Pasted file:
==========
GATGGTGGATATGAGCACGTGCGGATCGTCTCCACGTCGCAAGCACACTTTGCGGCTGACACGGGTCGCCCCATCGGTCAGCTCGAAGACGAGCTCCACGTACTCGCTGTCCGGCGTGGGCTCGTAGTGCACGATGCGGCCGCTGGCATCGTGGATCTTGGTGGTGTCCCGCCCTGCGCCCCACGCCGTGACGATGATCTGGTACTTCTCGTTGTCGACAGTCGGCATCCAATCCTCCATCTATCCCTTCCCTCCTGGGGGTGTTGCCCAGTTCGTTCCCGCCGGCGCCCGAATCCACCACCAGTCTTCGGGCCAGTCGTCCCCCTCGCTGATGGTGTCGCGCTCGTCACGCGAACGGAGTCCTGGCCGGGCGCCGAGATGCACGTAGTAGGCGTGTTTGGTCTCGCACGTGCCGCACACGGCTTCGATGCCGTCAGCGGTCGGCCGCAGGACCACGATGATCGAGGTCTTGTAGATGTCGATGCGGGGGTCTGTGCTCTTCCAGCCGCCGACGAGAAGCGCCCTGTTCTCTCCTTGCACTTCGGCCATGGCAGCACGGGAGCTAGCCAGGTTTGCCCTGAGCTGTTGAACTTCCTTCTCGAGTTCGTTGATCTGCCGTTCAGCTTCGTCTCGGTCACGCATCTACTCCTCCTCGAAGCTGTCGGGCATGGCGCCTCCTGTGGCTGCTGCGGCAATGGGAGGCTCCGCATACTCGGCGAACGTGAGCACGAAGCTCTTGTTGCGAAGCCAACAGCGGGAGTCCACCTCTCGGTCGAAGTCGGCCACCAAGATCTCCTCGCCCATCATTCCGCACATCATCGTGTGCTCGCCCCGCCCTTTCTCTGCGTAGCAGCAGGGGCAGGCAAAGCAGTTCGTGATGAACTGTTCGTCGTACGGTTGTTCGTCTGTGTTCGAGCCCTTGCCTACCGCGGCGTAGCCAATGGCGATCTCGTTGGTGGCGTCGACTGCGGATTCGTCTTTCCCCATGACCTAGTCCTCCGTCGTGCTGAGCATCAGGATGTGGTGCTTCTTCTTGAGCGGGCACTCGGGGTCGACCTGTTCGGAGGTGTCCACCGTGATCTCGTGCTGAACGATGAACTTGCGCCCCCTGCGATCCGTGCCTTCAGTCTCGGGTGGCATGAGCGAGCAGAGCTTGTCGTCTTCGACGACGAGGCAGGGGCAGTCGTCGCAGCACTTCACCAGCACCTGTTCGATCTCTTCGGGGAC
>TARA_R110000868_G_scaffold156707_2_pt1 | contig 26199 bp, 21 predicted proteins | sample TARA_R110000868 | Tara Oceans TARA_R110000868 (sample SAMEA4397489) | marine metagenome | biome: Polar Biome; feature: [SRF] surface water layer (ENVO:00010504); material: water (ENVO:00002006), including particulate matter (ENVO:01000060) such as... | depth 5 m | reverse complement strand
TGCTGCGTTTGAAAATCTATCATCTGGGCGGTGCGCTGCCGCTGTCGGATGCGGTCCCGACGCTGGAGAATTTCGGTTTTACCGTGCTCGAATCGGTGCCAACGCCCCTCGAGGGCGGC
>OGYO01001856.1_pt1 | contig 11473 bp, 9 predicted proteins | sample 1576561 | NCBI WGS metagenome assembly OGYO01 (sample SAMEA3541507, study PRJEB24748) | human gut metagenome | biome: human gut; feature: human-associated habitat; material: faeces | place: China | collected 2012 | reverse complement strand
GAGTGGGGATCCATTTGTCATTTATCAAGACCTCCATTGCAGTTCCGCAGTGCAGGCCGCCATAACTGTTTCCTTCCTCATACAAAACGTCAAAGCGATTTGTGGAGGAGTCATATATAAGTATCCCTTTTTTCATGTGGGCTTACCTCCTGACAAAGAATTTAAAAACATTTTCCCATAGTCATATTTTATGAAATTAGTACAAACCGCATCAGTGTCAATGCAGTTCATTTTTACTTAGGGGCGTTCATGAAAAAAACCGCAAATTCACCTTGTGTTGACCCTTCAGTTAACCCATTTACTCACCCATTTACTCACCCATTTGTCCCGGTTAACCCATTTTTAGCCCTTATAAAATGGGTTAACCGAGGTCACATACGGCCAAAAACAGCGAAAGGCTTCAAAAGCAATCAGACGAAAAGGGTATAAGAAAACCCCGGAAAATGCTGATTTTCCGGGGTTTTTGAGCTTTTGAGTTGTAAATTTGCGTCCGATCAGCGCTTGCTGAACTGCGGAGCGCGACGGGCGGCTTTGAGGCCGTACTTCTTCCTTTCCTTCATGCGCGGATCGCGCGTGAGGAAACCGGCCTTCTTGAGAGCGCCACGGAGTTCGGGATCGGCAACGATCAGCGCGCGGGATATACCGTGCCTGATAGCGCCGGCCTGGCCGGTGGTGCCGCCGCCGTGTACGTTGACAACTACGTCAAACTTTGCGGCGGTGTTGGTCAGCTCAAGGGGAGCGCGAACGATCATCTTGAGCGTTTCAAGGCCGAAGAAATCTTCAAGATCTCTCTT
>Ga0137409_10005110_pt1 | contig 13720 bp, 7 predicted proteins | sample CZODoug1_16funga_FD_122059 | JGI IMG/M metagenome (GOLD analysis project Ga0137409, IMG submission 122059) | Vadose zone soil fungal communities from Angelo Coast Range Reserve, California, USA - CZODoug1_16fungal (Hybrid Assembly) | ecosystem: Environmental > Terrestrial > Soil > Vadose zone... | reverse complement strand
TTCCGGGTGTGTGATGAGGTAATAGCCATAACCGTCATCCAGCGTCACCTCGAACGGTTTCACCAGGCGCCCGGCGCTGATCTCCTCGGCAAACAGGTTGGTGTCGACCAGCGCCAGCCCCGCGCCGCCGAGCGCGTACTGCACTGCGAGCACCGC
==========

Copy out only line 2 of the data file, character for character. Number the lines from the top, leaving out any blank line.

>TARA_R110000868_G_scaffold156707_2_pt1 | contig 26199 bp, 21 predicted proteins | sample TARA_R110000868 | Tara Oceans TARA_R110000868 (sample SAMEA4397489) | marine metagenome | biome: Polar Biome; feature: [SRF] surface water layer (ENVO:00010504); material: water (ENVO:00002006), including particulate matter (ENVO:01000060) such as... | depth 5 m | reverse complement strand